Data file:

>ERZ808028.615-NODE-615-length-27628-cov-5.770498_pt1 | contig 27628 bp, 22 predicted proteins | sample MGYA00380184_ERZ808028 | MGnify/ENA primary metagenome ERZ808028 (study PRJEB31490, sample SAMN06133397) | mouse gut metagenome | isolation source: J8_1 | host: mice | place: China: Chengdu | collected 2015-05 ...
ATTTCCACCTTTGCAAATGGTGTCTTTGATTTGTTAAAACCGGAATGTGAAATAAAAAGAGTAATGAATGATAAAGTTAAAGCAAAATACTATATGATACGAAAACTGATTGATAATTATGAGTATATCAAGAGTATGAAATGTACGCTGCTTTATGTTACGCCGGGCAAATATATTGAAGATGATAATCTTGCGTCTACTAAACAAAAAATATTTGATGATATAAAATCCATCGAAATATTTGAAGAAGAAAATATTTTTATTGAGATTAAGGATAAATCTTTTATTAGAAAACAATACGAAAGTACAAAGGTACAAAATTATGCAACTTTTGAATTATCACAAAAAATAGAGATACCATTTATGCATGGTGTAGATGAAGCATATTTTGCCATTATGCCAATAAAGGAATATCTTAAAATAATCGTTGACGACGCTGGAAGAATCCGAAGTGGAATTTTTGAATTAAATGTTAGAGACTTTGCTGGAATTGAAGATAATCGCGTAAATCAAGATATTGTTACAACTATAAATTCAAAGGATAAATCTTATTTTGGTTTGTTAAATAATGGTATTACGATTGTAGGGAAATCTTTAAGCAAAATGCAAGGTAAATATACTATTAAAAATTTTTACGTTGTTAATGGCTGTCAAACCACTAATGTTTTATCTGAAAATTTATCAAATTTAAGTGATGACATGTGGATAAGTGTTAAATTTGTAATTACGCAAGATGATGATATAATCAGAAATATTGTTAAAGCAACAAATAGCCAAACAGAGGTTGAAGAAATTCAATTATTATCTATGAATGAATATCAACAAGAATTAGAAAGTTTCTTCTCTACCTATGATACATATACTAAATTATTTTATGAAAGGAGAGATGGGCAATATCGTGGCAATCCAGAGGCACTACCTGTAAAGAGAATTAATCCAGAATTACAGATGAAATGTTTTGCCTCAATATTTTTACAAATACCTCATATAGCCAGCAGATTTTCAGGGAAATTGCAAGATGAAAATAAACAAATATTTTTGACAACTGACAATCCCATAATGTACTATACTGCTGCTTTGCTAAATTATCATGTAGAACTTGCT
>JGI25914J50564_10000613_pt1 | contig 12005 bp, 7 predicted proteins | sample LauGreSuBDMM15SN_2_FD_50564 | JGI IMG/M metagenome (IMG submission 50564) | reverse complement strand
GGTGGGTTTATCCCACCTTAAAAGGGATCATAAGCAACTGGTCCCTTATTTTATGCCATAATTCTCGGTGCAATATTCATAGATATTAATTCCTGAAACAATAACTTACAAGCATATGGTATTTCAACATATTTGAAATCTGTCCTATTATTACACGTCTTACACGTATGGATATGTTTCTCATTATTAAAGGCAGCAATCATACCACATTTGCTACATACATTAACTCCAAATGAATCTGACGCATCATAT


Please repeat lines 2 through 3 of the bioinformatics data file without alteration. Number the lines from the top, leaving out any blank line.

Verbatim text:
ATTTCCACCTTTGCAAATGGTGTCTTTGATTTGTTAAAACCGGAATGTGAAATAAAAAGAGTAATGAATGATAAAGTTAAAGCAAAATACTATATGATACGAAAACTGATTGATAATTATGAGTATATCAAGAGTATGAAATGTACGCTGCTTTATGTTACGCCGGGCAAATATATTGAAGATGATAATCTTGCGTCTACTAAACAAAAAATATTTGATGATATAAAATCCATCGAAATATTTGAAGAAGAAAATATTTTTATTGAGATTAAGGATAAATCTTTTATTAGAAAACAATACGAAAGTACAAAGGTACAAAATTATGCAACTTTTGAATTATCACAAAAAATAGAGATACCATTTATGCATGGTGTAGATGAAGCATATTTTGCCATTATGCCAATAAAGGAATATCTTAAAATAATCGTTGACGACGCTGGAAGAATCCGAAGTGGAATTTTTGAATTAAATGTTAGAGACTTTGCTGGAATTGAAGATAATCGCGTAAATCAAGATATTGTTACAACTATAAATTCAAAGGATAAATCTTATTTTGGTTTGTTAAATAATGGTATTACGATTGTAGGGAAATCTTTAAGCAAAATGCAAGGTAAATATACTATTAAAAATTTTTACGTTGTTAATGGCTGTCAAACCACTAATGTTTTATCTGAAAATTTATCAAATTTAAGTGATGACATGTGGATAAGTGTTAAATTTGTAATTACGCAAGATGATGATATAATCAGAAATATTGTTAAAGCAACAAATAGCCAAACAGAGGTTGAAGAAATTCAATTATTATCTATGAATGAATATCAACAAGAATTAGAAAGTTTCTTCTCTACCTATGATACATATACTAAATTATTTTATGAAAGGAGAGATGGGCAATATCGTGGCAATCCAGAGGCACTACCTGTAAAGAGAATTAATCCAGAATTACAGATGAAATGTTTTGCCTCAATATTTTTACAAATACCTCATATAGCCAGCAGATTTTCAGGGAAATTGCAAGATGAAAATAAACAAATATTTTTGACAACTGACAATCCCATAATGTACTATACTGCTGCTTTGCTAAATTATCATGTAGAACTTGCT
>JGI25914J50564_10000613_pt1 | contig 12005 bp, 7 predicted proteins | sample LauGreSuBDMM15SN_2_FD_50564 | JGI IMG/M metagenome (IMG submission 50564) | reverse complement strand